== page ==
The eighth-grade teacher at Hillel Academy examines clothing with the zealousness of a Sherlock Holmes in pursuit of a murderer — except Berkowitz’ mission is fulfilling G-d’s law.
Shatnez first appears in Leviticus 19:19, then in Deuteronomy 22:11 — passages prohibiting the mixture of wool and linen in the same garment, the blending of different species of animals and the planting of different kinds of seeds together. This prohibition of mixtures is known collectively as kilayim.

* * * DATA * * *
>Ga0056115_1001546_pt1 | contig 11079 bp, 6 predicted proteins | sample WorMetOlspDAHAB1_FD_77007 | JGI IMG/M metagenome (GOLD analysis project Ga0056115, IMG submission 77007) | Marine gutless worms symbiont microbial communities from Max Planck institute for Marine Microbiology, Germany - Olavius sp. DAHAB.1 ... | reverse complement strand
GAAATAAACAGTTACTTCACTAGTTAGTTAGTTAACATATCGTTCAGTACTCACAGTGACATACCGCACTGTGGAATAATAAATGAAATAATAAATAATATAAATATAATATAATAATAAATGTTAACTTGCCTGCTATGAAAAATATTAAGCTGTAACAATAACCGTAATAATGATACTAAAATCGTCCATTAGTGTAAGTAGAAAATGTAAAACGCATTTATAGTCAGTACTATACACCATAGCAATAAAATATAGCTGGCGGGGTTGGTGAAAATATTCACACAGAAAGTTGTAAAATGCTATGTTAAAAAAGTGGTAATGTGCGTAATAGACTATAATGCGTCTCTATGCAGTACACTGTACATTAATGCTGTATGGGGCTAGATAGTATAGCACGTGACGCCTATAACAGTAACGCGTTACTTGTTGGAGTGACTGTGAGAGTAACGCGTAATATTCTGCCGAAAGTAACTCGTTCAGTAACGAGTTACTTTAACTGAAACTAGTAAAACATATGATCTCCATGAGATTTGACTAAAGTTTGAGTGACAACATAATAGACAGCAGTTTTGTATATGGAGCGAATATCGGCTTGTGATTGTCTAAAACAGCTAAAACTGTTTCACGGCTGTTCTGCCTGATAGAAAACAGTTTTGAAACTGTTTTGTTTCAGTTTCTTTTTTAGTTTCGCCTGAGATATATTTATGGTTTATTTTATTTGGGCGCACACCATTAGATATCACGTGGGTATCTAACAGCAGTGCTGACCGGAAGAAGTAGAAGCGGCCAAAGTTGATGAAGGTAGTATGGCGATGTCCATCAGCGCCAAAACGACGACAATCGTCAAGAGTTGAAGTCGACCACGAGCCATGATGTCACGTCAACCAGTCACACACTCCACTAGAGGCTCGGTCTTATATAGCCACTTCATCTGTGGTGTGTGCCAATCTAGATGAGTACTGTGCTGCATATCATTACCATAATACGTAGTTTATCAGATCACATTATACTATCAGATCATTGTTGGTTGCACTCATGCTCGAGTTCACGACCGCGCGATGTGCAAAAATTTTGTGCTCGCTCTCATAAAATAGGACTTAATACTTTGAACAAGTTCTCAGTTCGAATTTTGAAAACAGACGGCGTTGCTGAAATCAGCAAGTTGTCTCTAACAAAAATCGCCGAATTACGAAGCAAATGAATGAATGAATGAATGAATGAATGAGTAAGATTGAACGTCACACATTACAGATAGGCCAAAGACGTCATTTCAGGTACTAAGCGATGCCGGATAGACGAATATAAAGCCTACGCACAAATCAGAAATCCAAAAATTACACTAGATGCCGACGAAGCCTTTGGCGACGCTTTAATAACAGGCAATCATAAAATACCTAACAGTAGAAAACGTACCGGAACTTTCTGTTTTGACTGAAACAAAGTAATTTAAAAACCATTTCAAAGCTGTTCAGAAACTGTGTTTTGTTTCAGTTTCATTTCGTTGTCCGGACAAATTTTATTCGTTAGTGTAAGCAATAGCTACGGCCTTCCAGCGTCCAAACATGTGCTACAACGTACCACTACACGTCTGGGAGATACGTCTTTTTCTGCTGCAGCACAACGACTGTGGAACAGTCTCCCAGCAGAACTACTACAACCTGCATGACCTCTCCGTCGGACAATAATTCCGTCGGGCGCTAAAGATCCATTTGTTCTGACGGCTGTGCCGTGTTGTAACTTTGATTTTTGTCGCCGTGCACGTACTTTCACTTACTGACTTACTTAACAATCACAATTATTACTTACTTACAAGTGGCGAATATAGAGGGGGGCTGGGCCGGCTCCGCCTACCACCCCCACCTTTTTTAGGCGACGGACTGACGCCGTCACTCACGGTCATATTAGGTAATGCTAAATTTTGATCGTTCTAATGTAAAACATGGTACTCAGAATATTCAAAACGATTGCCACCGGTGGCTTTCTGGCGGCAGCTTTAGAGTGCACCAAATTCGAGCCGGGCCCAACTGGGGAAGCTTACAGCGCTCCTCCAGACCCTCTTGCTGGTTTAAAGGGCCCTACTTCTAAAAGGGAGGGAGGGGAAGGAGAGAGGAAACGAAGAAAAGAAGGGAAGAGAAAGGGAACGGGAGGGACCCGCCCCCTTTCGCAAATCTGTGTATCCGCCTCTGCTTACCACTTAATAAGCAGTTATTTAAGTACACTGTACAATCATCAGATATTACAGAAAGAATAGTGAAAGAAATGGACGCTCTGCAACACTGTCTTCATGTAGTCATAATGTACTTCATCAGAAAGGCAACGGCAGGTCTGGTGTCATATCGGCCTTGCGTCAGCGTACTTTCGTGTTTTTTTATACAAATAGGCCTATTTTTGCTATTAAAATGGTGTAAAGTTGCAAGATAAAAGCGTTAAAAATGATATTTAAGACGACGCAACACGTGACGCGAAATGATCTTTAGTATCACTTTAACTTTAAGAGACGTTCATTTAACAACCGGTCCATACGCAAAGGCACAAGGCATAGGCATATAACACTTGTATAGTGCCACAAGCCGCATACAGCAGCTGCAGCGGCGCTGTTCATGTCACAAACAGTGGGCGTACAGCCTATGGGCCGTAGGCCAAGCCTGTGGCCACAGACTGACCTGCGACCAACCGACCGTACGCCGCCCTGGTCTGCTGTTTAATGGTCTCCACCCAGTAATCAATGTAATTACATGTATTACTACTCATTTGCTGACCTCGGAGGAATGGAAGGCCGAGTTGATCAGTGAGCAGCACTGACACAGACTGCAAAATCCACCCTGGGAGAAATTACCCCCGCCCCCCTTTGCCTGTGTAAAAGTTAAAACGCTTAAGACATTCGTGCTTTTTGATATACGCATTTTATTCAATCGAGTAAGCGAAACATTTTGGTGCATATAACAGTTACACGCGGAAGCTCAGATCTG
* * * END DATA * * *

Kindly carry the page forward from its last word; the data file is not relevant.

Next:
The laws of shatnez “are chukim,” says Berkowitz, 46. “Some laws in the Torah are logical, and some are not. There’s no logical reason why we can’t mix wool and linen together.